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Cited By (13)

* Cited by examiner, † Cited by third party
Publication number Priority date Publication date Assignee Title
US3027901A (en) * 1959-08-14 1962-04-03 Phillips Petroleum Co Surge system
US3163013A (en) * 1962-03-30 1964-12-29 Union Carbide Corp Storage of low pressure gases
DE1244658B (en) * 1959-10-23 1967-07-13 Bethlehem Steel Corp OElspeichereinrichtung at sea
DE1253168B (en) * 1965-03-10 1967-10-26 Shell Int Research Underground storage plant for liquids
US3438204A (en) * 1967-10-09 1969-04-15 Atlantic Richfield Co Underwater storage reservoir
JPS53125616A (en) * 1977-04-09 1978-11-02 Osaka Gas Co Ltd Gas strage and its construction
JPS5462521A (en) * 1977-10-28 1979-05-19 Shimizu Construction Co Ltd Constant pressure storage and supply method of
US4200336A (en) * 1978-07-17 1980-04-29 Occidental Oil Shale, Inc. Means for providing gas seal in production level drift for in situ oil shale retort
DE3002908A1 (en) * 1979-12-05 1981-06-11 Bbc Brown Boveri & Cie Compressed air storage system with water reserve for gas turbine power plants
EP0030746A1 (en) * 1979-12-14 1981-06-24 BBC Aktiengesellschaft Brown, Boveri & Cie. Blow-off preventing system for water-compensated constant pressure air storage reservoirs for gas turbine plants
US4678369A (en) * 1984-05-23 1987-07-07 Ed. Zublin Aktiengesellschaft Method and arrangement for sealing off dumps to prevent seepage
US20100040420A1 (en) * 2006-09-06 2010-02-18 Werner Otto Soil stabilization and irrigation arrangement
US20150354903A1 (en) * 2012-11-01 2015-12-10 Skanska Sverige Ab Thermal energy storage comprising an expansion space

Citations (6)

* Cited by examiner, † Cited by third party
Publication number Priority date Publication date Assignee Title
US1006912A (en) * 1911-01-28 1911-10-24 William S Cook Compressed-air system.
US1628635A (en) * 1923-03-31 1927-05-10 Wilbur G Laird Storage apparatus
US1921358A (en) * 1930-02-10 1933-08-08 Union Oil Co Method for storage of petroleum in natural underground reservoirs
US2579005A (en) * 1948-04-10 1951-12-18 Lambert Paul Installation for underground storage reservoirs for liquids nonmiscible with water
US2659209A (en) * 1951-03-23 1953-11-17 Warren Petroleum Corp Underground liquid storage facility and the method of selecting and preparing the same
US2661062A (en) * 1949-06-28 1953-12-01 Edholm Harald Container for storing oil and like fluids

Patent Citations (6)

* Cited by examiner, † Cited by third party
Publication number Priority date Publication date Assignee Title
US1006912A (en) * 1911-01-28 1911-10-24 William S Cook Compressed-air system.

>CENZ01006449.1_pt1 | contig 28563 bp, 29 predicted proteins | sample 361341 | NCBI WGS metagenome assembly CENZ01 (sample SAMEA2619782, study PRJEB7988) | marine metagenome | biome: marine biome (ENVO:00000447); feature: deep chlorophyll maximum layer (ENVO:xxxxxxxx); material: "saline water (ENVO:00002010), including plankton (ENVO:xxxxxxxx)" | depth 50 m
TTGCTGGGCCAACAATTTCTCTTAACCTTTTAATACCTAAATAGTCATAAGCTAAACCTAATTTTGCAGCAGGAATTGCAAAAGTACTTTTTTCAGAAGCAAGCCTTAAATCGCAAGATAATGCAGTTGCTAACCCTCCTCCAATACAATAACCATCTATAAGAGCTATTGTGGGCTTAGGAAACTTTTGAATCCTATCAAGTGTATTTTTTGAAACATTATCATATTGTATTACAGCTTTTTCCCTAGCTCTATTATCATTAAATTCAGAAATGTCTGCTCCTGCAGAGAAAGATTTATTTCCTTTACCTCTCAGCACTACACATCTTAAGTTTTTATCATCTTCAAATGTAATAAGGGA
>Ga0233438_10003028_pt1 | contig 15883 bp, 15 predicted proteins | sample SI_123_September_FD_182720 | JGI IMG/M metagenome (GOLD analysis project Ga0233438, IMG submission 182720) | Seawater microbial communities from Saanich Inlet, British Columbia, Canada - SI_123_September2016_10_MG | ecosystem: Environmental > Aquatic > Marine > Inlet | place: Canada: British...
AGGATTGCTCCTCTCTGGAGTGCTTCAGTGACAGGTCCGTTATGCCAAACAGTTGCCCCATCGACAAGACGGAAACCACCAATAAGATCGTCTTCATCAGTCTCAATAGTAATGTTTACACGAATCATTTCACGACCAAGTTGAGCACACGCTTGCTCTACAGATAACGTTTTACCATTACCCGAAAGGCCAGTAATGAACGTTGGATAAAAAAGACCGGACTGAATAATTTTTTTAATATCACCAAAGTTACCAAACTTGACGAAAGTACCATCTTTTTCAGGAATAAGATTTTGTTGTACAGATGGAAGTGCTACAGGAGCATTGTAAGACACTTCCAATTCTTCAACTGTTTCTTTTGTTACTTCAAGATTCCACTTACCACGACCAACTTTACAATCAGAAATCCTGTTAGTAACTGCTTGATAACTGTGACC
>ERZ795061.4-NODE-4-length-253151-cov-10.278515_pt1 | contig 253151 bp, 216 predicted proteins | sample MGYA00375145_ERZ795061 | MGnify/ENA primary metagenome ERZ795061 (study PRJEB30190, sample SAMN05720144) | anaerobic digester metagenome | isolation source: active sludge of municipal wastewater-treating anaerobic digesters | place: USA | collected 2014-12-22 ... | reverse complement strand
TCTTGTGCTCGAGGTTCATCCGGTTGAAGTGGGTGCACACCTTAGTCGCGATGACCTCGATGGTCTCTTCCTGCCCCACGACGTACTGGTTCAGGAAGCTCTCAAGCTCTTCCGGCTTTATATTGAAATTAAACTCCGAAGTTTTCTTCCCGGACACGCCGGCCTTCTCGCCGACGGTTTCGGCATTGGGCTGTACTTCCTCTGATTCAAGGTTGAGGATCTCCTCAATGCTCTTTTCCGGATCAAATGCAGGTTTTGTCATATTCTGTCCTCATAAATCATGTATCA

US1628635A (en) * 1923-03-31 1927-05-10 Wilbur G Laird Storage apparatus
US1921358A (en) * 1930-02-10 1933-08-08 Union Oil Co Method for storage of petroleum in natural underground reservoirs
US2579005A (en) * 1948-04-10 1951-12-18 Lambert Paul Installation for underground storage reservoirs for liquids nonmiscible with water
US2661062A (en) * 1949-06-28 1953-12-01 Edholm Harald Container for storing oil and like fluids
US2659209A (en) * 1951-03-23 1953-11-17 Warren Petroleum Corp Underground liquid storage facility and the method of selecting and preparing the same

Cited By (15)

* Cited by examiner, † Cited by third party
Publication number Priority date Publication date Assignee Title
US3027901A (en) * 1959-08-14 1962-04-03 Phillips Petroleum Co Surge system
DE1244658B (en) * 1959-10-23 1967-07-13 Bethlehem Steel Corp OElspeichereinrichtung at sea
US3163013A (en) * 1962-03-30 1964-12-29 Union Carbide Corp Storage of low pressure gases
DE1253168B (en) * 1965-03-10 1967-10-26 Shell Int Research Underground storage plant for liquids
US3438204A (en) * 1967-10-09 1969-04-15 Atlantic Richfield Co Underwater storage reservoir
JPS53125616A (en) * 1977-04-09 1978-11-02 Osaka Gas Co Ltd Gas strage and its construction
JPS5462521A (en) * 1977-10-28 1979-05-19 Shimizu Construction Co Ltd Constant pressure storage and supply method of
US4200336A (en) * 1978-07-17 1980-04-29 Occidental Oil Shale, Inc. Means for providing gas seal in production level drift for in situ oil shale retort
DE3002908A1 (en) * 1979-12-05 1981-06-11 Bbc Brown Boveri & Cie Compressed air storage system with water reserve for gas turbine power plants
EP0030746A1 (en) * 1979-12-14 1981-06-24 BBC Aktiengesellschaft Brown, Boveri & Cie. Blow-off preventing system for water-compensated constant pressure air storage reservoirs for gas turbine plants
US4678369A (en) * 1984-05-23 1987-07-07 Ed. Zublin Aktiengesellschaft Method and arrangement for sealing off dumps to prevent seepage
US20100040420A1 (en) * 2006-09-06 2010-02-18 Werner Otto Soil stabilization and irrigation arrangement
US7866918B2 (en) * 2006-09-06 2011-01-11 Werner Otto Soil stabilization and irrigation arrangement
US20150354903A1 (en) * 2012-11-01 2015-12-10 Skanska Sverige Ab Thermal energy storage comprising an expansion space
US9823026B2 (en) * 2012-11-01 2017-11-21 Skanska Sverige Ab Thermal energy storage with an expansion space